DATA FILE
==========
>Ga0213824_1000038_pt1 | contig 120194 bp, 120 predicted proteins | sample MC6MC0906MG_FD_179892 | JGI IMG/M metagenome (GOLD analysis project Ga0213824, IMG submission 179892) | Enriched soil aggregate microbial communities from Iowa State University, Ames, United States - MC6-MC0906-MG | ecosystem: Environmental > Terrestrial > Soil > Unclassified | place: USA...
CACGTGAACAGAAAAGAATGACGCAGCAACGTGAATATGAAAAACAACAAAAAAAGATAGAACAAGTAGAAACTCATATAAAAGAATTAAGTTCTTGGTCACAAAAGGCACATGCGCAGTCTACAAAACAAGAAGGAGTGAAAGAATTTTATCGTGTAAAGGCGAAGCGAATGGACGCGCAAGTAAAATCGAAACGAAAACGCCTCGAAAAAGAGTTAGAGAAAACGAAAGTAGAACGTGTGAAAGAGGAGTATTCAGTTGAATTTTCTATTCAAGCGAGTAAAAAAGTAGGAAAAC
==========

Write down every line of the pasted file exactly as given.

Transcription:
>Ga0213824_1000038_pt1 | contig 120194 bp, 120 predicted proteins | sample MC6MC0906MG_FD_179892 | JGI IMG/M metagenome (GOLD analysis project Ga0213824, IMG submission 179892) | Enriched soil aggregate microbial communities from Iowa State University, Ames, United States - MC6-MC0906-MG | ecosystem: Environmental > Terrestrial > Soil > Unclassified | place: USA...
CACGTGAACAGAAAAGAATGACGCAGCAACGTGAATATGAAAAACAACAAAAAAAGATAGAACAAGTAGAAACTCATATAAAAGAATTAAGTTCTTGGTCACAAAAGGCACATGCGCAGTCTACAAAACAAGAAGGAGTGAAAGAATTTTATCGTGTAAAGGCGAAGCGAATGGACGCGCAAGTAAAATCGAAACGAAAACGCCTCGAAAAAGAGTTAGAGAAAACGAAAGTAGAACGTGTGAAAGAGGAGTATTCAGTTGAATTTTCTATTCAAGCGAGTAAAAAAGTAGGAAAAC